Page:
A nice hot bath is universally enjoyed and communal bathing has been a cultural element in various times and places in history. People have enjoyed bathing together in Ancient Greece, the Roman Empire, the Ottoman Empire,from the Middle East to Scandinavia, from Britain to Russia and Japan and so on. Times and cultures are changing, but public bathing culture in Japan is still alive and kicking and sticking closely to some of its longer standing traditions. Nowadays in Japan, communal bathing is mainly divided into three categories: onsen, sento and super sento bath, the last being something in between the first two. Sento is an integral element of city life. We explored its history and its modern appeal in the Tokyo of today.
Start with these 3 sentos!
- Mikoku yu ©_stephaniemelanie
A designer’s sento in Sumida that adds modern Japanese design elements and a luxurious feel. Right in the heart of old Edo and from some parts of the sento TOKYO SKYTREE can be seen.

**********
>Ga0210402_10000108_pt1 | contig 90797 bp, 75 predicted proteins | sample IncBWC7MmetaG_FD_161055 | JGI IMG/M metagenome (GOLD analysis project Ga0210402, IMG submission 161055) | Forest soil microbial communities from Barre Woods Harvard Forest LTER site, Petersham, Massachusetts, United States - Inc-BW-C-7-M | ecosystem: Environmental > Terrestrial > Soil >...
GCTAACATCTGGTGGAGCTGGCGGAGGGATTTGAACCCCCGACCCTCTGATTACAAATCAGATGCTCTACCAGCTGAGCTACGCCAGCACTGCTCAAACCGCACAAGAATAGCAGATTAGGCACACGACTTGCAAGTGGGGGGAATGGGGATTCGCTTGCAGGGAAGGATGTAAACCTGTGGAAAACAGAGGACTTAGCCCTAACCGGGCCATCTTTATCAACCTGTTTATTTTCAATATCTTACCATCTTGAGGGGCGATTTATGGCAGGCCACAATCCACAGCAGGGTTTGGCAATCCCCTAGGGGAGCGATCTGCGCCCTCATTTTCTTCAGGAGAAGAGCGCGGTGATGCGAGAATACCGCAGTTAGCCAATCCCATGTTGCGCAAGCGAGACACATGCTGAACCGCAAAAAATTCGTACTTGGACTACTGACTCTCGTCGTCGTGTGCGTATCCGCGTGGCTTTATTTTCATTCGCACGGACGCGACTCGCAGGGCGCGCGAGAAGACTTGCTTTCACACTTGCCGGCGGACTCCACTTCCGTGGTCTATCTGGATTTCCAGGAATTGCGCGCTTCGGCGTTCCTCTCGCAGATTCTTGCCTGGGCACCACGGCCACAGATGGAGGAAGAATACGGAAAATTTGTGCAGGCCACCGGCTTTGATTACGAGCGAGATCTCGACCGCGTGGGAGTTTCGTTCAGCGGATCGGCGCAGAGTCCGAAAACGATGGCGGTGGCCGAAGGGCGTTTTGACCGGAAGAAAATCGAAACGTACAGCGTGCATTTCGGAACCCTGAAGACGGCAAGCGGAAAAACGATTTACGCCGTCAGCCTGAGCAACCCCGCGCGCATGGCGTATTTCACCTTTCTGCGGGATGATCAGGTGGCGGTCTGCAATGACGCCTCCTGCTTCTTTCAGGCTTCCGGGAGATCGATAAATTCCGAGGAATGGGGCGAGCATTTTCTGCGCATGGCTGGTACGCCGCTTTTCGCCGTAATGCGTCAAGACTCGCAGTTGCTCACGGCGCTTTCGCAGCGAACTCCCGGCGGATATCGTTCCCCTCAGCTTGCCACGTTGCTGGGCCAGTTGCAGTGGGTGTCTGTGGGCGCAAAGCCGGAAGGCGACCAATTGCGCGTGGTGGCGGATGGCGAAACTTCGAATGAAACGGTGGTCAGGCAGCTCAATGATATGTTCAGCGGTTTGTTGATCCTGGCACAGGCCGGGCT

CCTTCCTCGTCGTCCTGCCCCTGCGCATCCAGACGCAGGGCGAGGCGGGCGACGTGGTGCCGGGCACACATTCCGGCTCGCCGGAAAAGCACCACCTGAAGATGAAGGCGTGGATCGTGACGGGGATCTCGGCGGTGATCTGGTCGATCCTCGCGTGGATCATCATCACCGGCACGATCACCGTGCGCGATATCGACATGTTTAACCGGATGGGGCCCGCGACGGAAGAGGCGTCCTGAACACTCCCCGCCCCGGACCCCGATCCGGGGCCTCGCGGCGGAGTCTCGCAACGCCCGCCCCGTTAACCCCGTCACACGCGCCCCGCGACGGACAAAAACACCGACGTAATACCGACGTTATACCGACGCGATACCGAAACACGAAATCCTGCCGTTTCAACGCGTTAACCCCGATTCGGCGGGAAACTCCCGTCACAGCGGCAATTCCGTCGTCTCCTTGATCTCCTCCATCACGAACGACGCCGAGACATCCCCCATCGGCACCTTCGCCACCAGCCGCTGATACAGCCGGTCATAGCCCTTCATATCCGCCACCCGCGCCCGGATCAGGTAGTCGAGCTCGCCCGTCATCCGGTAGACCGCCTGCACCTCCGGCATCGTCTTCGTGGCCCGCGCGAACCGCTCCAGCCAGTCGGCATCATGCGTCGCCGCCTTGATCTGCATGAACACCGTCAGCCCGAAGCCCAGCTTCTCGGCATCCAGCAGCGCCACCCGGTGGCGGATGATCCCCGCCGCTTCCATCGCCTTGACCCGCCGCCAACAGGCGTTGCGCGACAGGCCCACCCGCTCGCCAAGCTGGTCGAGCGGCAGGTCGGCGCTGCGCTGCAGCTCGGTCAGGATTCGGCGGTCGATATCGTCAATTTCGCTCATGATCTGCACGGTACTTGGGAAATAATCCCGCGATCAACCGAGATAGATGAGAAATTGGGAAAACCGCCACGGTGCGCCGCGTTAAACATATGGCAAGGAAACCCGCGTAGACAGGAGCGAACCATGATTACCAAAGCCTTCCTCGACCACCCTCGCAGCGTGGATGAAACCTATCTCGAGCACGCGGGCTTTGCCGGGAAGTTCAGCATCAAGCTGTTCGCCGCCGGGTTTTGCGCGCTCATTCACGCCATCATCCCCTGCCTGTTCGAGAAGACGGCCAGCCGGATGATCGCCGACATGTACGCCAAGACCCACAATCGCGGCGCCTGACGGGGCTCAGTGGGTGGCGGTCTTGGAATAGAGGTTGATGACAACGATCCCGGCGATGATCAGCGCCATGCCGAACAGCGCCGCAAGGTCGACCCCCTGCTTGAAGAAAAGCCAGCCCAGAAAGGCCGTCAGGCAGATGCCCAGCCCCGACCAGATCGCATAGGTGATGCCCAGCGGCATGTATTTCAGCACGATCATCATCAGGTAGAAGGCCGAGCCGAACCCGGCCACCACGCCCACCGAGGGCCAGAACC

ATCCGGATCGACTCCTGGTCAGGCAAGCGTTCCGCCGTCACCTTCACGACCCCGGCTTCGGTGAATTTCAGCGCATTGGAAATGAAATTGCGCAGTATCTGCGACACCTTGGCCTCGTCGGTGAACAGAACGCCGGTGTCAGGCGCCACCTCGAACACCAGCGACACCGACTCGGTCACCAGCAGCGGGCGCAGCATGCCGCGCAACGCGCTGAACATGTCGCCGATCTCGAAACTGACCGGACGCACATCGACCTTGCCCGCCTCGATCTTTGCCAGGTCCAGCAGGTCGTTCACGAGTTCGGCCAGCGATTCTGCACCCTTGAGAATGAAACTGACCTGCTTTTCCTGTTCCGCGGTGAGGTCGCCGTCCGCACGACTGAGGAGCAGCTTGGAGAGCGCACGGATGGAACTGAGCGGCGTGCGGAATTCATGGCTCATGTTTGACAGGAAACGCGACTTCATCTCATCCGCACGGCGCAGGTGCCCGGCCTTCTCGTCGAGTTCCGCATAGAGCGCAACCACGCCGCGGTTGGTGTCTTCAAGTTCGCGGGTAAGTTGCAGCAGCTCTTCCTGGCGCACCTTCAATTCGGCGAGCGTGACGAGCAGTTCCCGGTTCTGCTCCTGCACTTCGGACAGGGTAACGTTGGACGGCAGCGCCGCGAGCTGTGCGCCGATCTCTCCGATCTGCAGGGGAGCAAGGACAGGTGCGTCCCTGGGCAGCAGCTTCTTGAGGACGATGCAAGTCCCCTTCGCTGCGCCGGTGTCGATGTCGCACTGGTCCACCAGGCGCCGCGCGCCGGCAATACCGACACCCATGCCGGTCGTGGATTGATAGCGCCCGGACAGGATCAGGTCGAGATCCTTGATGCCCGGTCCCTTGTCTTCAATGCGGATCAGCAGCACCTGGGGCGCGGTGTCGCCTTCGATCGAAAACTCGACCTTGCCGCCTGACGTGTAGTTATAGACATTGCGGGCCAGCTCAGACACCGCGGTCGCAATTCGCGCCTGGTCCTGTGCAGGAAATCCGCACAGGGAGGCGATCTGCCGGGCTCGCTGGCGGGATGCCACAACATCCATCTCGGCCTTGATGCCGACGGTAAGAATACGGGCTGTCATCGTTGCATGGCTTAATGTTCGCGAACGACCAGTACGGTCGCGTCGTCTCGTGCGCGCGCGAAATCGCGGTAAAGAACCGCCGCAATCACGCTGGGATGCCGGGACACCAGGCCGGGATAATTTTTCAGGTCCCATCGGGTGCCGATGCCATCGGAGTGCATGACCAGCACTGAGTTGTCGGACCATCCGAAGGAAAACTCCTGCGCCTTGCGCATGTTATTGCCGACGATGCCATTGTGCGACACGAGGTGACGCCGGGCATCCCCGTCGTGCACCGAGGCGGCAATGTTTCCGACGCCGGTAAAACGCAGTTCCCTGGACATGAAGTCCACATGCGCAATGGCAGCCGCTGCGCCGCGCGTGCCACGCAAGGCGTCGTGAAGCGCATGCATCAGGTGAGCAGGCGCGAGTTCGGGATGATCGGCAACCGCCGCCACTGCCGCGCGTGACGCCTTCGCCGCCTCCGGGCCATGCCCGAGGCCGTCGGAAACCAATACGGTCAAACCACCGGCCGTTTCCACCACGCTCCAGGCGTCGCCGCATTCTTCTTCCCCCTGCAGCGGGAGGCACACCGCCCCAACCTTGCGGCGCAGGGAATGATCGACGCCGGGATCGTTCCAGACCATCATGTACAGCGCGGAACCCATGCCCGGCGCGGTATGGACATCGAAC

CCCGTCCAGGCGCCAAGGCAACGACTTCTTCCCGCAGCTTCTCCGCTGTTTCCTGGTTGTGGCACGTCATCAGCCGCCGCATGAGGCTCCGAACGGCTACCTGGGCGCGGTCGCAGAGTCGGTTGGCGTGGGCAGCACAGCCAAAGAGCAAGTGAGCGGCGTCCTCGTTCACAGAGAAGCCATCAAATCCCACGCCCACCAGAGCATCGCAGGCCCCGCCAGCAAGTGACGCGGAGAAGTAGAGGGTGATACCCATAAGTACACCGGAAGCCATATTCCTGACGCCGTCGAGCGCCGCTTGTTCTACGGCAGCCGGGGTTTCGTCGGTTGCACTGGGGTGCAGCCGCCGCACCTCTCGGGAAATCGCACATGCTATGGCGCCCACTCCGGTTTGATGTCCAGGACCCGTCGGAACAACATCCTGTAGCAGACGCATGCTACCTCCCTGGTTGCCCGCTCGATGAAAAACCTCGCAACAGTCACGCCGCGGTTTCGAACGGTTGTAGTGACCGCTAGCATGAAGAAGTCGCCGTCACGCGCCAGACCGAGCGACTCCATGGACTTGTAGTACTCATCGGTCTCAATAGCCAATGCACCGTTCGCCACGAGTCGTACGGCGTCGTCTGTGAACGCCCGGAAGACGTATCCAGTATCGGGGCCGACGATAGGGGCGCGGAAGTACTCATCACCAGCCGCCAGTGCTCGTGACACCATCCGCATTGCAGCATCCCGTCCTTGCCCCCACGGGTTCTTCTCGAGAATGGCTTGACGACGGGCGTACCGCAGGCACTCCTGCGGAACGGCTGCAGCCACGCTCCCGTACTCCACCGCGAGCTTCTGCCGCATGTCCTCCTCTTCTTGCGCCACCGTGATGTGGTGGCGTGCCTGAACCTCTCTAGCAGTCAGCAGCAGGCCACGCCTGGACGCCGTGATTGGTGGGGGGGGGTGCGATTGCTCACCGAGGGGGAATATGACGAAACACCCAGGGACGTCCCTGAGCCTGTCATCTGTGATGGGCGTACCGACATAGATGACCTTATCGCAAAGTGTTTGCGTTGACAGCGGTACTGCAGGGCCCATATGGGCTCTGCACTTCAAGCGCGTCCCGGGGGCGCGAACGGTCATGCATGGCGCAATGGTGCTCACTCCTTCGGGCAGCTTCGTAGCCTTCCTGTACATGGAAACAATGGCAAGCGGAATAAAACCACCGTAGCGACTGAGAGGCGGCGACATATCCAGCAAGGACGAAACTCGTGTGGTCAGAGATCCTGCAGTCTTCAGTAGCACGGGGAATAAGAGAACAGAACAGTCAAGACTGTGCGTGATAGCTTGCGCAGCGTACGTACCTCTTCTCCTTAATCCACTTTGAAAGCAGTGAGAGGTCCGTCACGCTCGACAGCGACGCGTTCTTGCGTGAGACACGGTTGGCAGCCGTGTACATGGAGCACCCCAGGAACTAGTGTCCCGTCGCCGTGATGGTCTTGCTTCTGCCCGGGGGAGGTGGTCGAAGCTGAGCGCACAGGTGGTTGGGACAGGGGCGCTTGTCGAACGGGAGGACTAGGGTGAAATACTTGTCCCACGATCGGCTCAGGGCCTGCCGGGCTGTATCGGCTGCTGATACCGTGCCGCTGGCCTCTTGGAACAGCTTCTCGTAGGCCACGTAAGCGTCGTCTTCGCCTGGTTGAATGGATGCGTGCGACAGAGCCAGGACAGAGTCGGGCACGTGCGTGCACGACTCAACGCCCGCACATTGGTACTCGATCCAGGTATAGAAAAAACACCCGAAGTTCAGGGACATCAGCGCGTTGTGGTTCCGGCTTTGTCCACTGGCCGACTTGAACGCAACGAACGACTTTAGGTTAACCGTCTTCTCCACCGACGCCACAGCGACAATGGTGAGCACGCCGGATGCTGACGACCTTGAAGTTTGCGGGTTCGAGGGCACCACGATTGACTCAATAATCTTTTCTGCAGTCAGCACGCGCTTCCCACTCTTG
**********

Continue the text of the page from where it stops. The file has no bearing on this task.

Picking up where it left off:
Address: 3-30-8, Ishiwara, Sumida, Tokyo 130-0011
Closed on Mon., next day of holiday
This retro sento in Nippori can conjure up nostalgic feelings with its art.
Address: 3-22-3, Higashi-Nippori, Arakawa, Tokyo 116-0014
Closed on Mon.
This sento in Mitaka has a nostalgic feel, but also a lot of different baths and even open air baths in a garden.
Address: 2-4-31, Iguchi, Mitaka, Tokyo 181-0011
Open: Mon. to Fri. 15:30-23:30
Sat. Sun. Holiday 13:00-23:30
Last entry: 23:00
SCAI THE BATHHOUSE
A renovated old bathouse with over 200 years of history is reborn as a gallery that shows contemporary art and supports young artists as well established ones. It’s conveniently located downtown and close to the Ueno area that is famous for its many museums and an art university.